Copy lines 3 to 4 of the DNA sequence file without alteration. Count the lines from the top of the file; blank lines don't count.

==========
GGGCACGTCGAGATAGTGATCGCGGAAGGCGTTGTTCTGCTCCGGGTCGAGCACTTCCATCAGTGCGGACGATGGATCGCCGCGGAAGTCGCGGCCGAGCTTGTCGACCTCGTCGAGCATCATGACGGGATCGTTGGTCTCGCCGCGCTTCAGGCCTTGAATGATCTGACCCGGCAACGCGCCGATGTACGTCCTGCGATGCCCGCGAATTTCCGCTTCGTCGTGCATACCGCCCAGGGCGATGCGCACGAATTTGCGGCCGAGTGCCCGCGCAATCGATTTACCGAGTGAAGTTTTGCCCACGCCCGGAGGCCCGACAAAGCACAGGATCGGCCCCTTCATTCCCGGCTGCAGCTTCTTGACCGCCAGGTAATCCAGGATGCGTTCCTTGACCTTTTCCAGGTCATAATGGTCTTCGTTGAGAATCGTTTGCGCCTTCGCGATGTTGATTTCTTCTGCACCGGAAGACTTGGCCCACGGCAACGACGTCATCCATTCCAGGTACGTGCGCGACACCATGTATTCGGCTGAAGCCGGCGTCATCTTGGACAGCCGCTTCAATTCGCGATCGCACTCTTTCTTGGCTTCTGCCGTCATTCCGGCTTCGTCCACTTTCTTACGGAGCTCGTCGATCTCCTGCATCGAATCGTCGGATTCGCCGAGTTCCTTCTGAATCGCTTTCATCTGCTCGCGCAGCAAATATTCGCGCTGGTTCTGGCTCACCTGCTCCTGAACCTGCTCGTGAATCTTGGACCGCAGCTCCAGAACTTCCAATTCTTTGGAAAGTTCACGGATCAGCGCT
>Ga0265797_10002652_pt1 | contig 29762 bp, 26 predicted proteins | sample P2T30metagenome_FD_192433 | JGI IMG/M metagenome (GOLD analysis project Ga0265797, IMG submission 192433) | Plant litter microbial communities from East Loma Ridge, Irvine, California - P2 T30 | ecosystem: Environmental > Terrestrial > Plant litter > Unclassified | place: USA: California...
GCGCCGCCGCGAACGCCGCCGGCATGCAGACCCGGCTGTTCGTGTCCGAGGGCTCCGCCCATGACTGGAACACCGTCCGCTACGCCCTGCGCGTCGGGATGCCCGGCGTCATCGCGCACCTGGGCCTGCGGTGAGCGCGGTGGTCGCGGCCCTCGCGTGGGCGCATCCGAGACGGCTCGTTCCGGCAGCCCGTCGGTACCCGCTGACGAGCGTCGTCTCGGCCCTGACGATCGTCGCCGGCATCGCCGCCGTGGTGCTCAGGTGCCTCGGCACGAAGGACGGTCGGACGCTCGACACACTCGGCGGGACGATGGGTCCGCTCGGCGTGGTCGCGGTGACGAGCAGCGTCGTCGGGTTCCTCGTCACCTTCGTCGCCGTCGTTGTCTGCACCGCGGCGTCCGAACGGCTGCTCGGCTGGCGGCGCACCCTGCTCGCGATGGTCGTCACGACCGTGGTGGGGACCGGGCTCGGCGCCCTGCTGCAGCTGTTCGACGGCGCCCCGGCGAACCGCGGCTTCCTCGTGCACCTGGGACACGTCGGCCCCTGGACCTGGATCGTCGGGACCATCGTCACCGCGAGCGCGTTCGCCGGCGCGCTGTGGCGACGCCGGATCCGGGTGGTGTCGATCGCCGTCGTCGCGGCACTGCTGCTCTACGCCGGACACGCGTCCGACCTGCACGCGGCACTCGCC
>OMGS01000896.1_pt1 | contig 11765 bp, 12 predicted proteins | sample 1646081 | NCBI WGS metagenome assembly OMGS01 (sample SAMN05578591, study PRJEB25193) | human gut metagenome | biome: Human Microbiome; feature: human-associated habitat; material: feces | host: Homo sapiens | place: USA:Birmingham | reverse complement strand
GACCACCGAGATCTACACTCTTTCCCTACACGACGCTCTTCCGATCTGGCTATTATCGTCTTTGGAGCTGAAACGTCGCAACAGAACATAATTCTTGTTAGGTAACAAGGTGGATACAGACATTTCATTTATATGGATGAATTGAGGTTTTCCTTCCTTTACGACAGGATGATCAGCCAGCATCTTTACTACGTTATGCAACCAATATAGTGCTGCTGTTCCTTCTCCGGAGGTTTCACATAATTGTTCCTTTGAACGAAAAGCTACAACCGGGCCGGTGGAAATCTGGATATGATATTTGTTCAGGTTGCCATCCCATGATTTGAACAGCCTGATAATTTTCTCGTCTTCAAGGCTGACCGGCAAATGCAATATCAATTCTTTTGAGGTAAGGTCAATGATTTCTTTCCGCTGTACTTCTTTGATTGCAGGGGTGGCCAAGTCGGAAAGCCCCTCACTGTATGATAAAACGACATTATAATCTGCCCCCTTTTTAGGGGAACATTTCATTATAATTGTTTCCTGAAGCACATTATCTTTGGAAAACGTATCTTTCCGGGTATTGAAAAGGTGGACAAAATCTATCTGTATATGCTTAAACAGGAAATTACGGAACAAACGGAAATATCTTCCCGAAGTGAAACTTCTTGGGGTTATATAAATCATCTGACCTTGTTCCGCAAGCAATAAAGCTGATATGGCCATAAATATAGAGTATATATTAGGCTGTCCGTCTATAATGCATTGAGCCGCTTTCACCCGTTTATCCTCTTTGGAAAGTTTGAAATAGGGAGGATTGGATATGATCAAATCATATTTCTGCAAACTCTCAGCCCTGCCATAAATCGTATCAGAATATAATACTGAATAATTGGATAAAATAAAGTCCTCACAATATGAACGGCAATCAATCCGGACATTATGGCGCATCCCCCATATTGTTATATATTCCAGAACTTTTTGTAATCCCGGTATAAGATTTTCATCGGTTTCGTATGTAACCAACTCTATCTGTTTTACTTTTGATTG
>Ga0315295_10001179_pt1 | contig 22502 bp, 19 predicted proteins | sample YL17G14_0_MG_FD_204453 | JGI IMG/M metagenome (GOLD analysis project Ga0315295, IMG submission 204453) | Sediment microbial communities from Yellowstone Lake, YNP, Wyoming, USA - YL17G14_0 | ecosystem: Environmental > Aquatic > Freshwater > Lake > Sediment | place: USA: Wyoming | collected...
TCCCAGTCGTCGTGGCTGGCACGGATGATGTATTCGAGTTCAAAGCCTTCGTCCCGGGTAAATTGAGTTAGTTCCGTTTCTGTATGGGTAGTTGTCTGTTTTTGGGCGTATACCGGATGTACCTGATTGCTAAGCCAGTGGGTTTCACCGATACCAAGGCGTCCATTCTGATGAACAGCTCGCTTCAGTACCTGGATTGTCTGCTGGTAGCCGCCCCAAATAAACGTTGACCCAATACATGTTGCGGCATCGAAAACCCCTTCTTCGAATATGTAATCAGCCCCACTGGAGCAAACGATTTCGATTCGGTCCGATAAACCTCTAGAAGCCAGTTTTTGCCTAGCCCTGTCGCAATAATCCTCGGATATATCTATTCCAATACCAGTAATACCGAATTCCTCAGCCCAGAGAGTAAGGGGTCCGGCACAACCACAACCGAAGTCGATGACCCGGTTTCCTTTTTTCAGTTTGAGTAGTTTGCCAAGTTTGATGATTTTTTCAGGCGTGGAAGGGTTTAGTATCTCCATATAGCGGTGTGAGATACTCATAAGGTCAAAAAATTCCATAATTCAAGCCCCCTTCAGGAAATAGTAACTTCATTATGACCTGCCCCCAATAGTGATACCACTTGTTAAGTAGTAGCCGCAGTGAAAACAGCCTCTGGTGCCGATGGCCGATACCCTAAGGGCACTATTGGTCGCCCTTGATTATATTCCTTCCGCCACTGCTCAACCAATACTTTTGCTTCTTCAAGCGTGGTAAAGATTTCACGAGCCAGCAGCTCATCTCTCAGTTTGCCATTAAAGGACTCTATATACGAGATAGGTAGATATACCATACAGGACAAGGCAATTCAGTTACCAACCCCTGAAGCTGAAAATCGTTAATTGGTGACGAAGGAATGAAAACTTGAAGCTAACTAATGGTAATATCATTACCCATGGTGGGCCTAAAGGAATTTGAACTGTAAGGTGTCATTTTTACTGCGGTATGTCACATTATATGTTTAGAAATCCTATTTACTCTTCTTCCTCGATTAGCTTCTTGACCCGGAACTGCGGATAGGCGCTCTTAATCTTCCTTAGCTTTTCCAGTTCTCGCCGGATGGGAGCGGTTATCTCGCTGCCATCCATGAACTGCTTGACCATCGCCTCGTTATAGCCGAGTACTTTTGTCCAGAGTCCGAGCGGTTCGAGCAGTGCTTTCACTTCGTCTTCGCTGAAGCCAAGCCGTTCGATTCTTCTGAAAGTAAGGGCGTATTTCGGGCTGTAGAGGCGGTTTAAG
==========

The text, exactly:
GCGCCGCCGCGAACGCCGCCGGCATGCAGACCCGGCTGTTCGTGTCCGAGGGCTCCGCCCATGACTGGAACACCGTCCGCTACGCCCTGCGCGTCGGGATGCCCGGCGTCATCGCGCACCTGGGCCTGCGGTGAGCGCGGTGGTCGCGGCCCTCGCGTGGGCGCATCCGAGACGGCTCGTTCCGGCAGCCCGTCGGTACCCGCTGACGAGCGTCGTCTCGGCCCTGACGATCGTCGCCGGCATCGCCGCCGTGGTGCTCAGGTGCCTCGGCACGAAGGACGGTCGGACGCTCGACACACTCGGCGGGACGATGGGTCCGCTCGGCGTGGTCGCGGTGACGAGCAGCGTCGTCGGGTTCCTCGTCACCTTCGTCGCCGTCGTTGTCTGCACCGCGGCGTCCGAACGGCTGCTCGGCTGGCGGCGCACCCTGCTCGCGATGGTCGTCACGACCGTGGTGGGGACCGGGCTCGGCGCCCTGCTGCAGCTGTTCGACGGCGCCCCGGCGAACCGCGGCTTCCTCGTGCACCTGGGACACGTCGGCCCCTGGACCTGGATCGTCGGGACCATCGTCACCGCGAGCGCGTTCGCCGGCGCGCTGTGGCGACGCCGGATCCGGGTGGTGTCGATCGCCGTCGTCGCGGCACTGCTGCTCTACGCCGGACACGCGTCCGACCTGCACGCGGCACTCGCC
>OMGS01000896.1_pt1 | contig 11765 bp, 12 predicted proteins | sample 1646081 | NCBI WGS metagenome assembly OMGS01 (sample SAMN05578591, study PRJEB25193) | human gut metagenome | biome: Human Microbiome; feature: human-associated habitat; material: feces | host: Homo sapiens | place: USA:Birmingham | reverse complement strand